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Sage Wisdom

"Good improvisation communicates harmonic progression melodically. Effective melodies manipulate harmonic content through the use of guide tones and preparatory gravity notes, masterfully woven in systematic tension, release, and transparent harmonic definition."



« Deconstructing Mandolin Picks | Main | Compose yourself. Antecedent/Consequent thinking »

June 17, 2010 | The Theory of Available Tensions

This week, JazzMando staff writer Craig Schmoller, of Groveland Software weighs in on the "Theory of Available Tensions." Some common sense insight from the author of the highly recommended Mando ModeExplorer and JazzCittern ModeExplorer computer software.

A summary of Chord/Scale Theory reduced to a handful of practical Rules of the Road

We all know how goofy I've been about modes and improvisation: My mantra is "The Scale IS the Chord, and the Chord IS the Scale." That's where, in the final analysis, we look at a 7-note scale as nothing but a big chord, and vice versa. Chords are scales stacked up. We use this knowledge to match scales with chords for improvising. And I'm told that the chord/scale approach was championed by the top geniuses at Berklee. But over the years, the folks at Berklee haven't been content to rest on their laurels!

Enter "The Theory of Available Tensions," a distillation of chord/scale behavior and function down to a simple set of rules - A summary of Chord/Scale Theory reduced to a handful of practical Rules of the Road, designed to help keep you in the right lane when navigating hairpin chord changes and avoid-note potholes.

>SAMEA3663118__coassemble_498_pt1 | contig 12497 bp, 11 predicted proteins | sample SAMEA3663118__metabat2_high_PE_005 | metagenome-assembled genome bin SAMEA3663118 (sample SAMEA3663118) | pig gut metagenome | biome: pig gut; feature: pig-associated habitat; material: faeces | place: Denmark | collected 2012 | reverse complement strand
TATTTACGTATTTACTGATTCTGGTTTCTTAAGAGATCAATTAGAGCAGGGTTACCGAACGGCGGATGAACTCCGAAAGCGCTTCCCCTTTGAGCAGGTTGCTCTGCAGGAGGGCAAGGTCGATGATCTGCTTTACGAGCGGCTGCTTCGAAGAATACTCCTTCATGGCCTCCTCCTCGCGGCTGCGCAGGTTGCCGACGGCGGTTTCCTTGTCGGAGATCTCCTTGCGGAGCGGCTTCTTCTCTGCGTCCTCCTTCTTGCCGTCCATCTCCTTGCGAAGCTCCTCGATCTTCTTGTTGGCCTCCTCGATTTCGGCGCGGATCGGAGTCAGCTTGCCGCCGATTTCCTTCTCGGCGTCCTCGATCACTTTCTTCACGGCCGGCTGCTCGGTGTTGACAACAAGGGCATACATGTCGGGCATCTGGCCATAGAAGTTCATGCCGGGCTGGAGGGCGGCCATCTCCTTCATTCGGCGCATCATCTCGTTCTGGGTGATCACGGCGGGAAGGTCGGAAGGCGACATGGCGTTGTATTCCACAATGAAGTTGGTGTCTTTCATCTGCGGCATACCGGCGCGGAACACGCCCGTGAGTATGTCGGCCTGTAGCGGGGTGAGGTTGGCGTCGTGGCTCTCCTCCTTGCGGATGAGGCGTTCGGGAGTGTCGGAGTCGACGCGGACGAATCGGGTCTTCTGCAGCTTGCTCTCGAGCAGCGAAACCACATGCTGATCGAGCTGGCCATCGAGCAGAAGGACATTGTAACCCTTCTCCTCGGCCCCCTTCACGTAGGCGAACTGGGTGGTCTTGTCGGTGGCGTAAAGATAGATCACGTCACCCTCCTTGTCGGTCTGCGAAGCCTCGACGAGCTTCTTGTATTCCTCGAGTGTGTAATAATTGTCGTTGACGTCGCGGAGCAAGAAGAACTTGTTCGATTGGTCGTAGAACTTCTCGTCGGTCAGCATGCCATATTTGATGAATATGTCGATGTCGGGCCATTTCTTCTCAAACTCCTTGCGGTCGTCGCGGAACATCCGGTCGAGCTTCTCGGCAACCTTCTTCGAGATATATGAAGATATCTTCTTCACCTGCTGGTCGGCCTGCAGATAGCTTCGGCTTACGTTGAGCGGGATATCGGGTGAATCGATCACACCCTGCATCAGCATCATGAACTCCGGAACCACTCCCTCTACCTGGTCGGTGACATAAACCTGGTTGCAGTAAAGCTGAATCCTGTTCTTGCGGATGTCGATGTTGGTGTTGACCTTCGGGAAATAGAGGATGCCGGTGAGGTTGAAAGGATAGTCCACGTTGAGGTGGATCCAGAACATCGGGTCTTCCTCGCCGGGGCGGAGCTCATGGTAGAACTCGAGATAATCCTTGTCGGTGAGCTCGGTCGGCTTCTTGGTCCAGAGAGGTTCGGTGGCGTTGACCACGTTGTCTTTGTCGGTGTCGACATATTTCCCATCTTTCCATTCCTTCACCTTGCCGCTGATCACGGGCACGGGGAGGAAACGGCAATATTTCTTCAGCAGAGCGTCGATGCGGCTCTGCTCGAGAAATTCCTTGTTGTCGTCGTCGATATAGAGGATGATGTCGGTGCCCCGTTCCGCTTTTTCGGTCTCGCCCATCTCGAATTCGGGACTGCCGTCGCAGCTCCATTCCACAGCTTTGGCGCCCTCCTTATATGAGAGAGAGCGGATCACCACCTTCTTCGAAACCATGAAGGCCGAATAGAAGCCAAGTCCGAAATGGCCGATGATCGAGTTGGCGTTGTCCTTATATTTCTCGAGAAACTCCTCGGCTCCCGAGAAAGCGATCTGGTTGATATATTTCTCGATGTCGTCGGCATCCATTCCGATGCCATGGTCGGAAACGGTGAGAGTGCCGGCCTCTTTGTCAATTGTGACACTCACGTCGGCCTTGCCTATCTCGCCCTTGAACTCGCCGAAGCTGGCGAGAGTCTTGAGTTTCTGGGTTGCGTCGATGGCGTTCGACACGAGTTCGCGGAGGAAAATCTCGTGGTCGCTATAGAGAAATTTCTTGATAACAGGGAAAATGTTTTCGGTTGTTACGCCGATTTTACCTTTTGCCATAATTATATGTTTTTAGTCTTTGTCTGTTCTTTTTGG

tensions.jpg

Basically, I look at The Theory of Available Tensions as Chord/Scale Theory with all the avoid notes replaced. Avoid notes are the "unavailable diatonic tensions," if you will. For example, you can't have an 11 on a major seven chord - You can try, but by current rules of the road, your audience will certainly issue a painful citation as they head for the door. No, you would avoid the collision by raising the 11. That's Lydian mode, and the avoid note is, well, avoided.

So if you see a chord, you play the chord tones, and select from the available tensions, for both solos and comping.

Here are the keys. Take it for a spin.

Maj6 7 9 #11
Maj7 9 #11 13

m6
7 9 11
m(Maj7) 9 11 13
m7 9 11 13
m7b5 9 11 b13

Dom7 b9 9 #9 #11(b5) 13 b13
Dom7(sus4) b9 9 #9 13 b13
Aug7 9 #11

Dim7 chord tone raised a whole step yields available tension

Craig Schmoller
Groveland Software


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Further:
Top Five 'Hover' Tones
Moving Forward; Melodic Progression
4 and 7. The Committal Notes
Some Minor Issues: 'Gravity' Notes in Minor.
Chord Melody: Scratching the Surface

Posted by Ted at June 17, 2010 7:11 AM


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